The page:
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Steps taken to confront plague risk

Du Juan
Updated: Jan 31,2018 9:05 AM     China Daily

The risk of the ongoing plague being transmitted from Madagascar to China will rise as large numbers of Chinese workers return from the African country for the Spring Festival holiday, which this year falls in mid-February, authorities said on Jan 30.

China’s port authorities have been closely monitoring the plague in Madagascar and have taken measures to prevent the disease from entering the country. So far, no case has been reported in China, according to the General Administration of Quality Supervision, Inspection and Quarantine.

However, the authority warned that the risks could be rising since the plague is continuing to spread in the Indian Ocean nation.

A plague, mainly pneumonic, broke out in Madagascar in August, and 2,603 cases were reported as of Jan 7, according to data shared by the administration and the World Health Organization. A total of 225 fatalities have been reported.

The WHO predicted that the plague will continue until April.

“About 100,000 Chinese laborers and other overseas Chinese are in Madagascar, and many of them will come back for Chinese New Year next month, which will make the risk much higher,” the administration said. “The authority has called on experts to evaluate the situation and has taken multiple measures to fight the plague.”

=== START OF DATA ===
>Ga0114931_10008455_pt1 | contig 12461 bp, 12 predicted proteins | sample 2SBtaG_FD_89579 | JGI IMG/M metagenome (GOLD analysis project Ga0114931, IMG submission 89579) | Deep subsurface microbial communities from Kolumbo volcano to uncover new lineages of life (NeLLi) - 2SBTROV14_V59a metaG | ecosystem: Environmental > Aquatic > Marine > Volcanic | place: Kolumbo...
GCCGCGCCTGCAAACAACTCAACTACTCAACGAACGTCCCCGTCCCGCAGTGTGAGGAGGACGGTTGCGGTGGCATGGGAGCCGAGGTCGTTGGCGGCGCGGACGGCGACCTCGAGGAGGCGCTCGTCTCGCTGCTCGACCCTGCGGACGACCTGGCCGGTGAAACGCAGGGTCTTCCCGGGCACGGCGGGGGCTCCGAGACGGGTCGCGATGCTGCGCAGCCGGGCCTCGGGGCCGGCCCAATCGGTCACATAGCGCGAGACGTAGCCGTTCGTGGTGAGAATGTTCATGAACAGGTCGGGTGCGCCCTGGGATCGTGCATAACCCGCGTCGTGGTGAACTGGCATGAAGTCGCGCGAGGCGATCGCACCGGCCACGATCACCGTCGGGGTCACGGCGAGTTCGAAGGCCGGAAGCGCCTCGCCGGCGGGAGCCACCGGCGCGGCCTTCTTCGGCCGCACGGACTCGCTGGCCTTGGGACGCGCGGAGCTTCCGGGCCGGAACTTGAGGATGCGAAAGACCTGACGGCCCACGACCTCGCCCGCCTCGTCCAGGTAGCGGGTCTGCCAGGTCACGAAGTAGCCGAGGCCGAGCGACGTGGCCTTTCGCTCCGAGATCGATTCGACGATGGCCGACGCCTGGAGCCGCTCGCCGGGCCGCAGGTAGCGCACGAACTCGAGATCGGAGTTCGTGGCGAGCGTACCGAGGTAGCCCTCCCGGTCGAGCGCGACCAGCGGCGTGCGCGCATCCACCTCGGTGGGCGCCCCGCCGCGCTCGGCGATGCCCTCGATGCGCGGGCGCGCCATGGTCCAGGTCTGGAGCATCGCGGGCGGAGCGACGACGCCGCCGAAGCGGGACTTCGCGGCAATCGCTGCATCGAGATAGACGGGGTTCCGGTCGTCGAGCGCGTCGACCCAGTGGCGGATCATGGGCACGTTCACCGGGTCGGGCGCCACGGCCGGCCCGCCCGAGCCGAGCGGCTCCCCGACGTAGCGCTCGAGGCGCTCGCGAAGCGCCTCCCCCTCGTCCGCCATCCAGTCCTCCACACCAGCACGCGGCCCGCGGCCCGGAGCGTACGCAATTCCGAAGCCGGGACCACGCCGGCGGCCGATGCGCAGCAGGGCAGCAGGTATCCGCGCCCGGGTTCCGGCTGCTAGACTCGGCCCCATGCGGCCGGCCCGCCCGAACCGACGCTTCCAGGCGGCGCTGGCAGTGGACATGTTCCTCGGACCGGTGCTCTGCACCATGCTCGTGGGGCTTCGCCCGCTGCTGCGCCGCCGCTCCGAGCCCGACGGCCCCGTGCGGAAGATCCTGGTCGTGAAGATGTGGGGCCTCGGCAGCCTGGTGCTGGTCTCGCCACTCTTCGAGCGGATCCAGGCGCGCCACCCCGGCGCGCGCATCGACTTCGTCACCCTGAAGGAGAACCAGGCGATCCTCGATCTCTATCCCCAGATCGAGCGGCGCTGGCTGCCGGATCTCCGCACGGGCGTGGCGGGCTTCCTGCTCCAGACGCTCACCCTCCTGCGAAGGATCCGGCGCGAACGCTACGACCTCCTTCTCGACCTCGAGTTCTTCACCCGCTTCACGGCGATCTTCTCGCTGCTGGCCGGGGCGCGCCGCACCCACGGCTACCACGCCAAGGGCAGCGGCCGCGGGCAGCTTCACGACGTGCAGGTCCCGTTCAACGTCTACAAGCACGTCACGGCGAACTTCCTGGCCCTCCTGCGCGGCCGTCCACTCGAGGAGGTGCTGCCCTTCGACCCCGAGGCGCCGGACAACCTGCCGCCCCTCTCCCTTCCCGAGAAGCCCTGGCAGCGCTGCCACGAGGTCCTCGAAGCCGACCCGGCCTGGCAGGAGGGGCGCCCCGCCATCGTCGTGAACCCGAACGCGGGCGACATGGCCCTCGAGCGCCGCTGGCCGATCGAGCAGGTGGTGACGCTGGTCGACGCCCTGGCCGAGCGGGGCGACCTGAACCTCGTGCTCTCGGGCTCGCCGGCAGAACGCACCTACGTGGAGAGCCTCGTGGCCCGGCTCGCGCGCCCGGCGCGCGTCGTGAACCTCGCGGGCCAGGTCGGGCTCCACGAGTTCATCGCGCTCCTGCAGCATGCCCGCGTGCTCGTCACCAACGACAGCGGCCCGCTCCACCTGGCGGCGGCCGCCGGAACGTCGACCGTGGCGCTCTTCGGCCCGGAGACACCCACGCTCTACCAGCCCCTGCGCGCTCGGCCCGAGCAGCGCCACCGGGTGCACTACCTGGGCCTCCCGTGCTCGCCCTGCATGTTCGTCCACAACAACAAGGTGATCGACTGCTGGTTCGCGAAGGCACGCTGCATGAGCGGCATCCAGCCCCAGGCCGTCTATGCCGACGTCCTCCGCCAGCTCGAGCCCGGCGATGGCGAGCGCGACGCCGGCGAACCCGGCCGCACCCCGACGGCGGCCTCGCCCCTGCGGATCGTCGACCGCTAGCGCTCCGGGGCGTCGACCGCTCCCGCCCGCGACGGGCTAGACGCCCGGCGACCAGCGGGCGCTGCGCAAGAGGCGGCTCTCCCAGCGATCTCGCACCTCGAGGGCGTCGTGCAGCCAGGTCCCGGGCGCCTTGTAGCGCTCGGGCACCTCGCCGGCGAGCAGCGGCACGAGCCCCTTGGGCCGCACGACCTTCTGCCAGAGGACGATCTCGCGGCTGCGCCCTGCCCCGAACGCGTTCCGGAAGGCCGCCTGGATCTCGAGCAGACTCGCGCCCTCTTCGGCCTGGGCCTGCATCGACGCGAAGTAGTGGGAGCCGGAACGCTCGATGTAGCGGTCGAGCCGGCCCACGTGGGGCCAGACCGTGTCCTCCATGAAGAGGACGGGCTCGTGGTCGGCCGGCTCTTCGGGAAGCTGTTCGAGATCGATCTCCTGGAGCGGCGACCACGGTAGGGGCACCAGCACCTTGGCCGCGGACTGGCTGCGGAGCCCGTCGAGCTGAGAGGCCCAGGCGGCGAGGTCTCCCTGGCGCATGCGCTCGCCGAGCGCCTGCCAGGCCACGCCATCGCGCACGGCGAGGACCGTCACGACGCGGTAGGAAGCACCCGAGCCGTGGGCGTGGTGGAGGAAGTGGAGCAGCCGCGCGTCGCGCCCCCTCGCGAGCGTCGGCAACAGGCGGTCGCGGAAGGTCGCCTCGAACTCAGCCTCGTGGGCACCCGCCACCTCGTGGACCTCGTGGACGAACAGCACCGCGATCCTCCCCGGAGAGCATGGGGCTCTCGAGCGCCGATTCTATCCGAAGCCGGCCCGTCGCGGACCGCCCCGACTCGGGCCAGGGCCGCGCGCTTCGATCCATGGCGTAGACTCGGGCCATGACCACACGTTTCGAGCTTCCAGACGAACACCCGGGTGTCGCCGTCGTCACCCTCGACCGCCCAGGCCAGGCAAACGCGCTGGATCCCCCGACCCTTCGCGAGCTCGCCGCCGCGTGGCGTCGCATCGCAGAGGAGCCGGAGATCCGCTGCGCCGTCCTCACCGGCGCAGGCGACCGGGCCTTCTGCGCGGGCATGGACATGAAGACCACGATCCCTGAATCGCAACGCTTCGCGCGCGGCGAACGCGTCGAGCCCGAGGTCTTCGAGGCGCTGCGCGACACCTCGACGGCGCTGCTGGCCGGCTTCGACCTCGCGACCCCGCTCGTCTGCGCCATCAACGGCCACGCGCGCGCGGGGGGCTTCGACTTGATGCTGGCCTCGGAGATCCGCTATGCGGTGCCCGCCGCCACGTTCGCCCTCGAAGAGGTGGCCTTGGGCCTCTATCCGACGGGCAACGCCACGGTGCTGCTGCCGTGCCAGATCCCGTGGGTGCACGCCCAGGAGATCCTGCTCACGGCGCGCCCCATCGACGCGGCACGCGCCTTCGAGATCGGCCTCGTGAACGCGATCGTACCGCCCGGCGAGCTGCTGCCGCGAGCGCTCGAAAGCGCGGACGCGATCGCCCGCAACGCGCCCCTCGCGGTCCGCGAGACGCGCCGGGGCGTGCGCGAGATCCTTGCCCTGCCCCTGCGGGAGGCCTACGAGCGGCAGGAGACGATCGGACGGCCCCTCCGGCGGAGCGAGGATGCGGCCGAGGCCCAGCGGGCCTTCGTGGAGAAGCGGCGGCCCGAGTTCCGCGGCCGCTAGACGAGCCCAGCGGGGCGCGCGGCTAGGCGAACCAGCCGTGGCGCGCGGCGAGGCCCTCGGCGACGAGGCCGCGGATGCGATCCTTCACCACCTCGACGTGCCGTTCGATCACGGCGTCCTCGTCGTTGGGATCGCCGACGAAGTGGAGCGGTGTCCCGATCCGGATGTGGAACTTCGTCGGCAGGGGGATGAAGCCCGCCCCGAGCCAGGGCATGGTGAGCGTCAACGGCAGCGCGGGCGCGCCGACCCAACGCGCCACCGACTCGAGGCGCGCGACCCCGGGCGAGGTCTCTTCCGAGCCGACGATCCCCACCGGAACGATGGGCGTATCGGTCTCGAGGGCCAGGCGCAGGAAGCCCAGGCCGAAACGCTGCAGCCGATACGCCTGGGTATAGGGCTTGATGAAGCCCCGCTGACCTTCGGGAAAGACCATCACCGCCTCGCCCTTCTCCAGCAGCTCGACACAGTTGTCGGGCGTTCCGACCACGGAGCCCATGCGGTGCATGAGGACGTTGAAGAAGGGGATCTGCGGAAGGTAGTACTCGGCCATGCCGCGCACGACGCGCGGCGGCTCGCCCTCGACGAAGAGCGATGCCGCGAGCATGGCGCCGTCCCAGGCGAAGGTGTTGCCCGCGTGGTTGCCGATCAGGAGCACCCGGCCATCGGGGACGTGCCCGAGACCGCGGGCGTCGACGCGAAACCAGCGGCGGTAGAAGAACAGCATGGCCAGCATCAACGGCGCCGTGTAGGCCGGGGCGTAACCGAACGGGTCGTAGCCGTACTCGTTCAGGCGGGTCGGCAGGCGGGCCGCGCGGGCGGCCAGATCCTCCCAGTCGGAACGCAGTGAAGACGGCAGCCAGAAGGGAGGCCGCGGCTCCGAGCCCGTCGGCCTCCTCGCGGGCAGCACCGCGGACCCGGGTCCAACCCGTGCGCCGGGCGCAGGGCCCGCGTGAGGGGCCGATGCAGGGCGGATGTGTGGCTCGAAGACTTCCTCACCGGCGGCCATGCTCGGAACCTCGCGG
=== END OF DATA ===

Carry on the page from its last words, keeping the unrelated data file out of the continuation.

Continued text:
The authority ordered exit-entry inspection and quarantine authorities across the nation to join efforts on disease prevention and control.

Port authorities have intensified health inspections on people and cargo from areas affected by the plague, taking steps such as measuring body temperature and sterilizing containers and parcels from these areas, the administration said.

Between Oct 9 and Jan 22, the authorities examined 4,203 people who entered the country from Madagascar, 3,763 of whom arrived via direct flights. Three were found with fevers that proved to be pernicious malaria after lab tests.

Cases of the plague have been reported in big cities in Madagascar and the highly communicable disease may spread globally. The WHO has specified nine countries and regions, including South Africa, Mozambique and Kenya, as having high risks of getting infected, the administration said.

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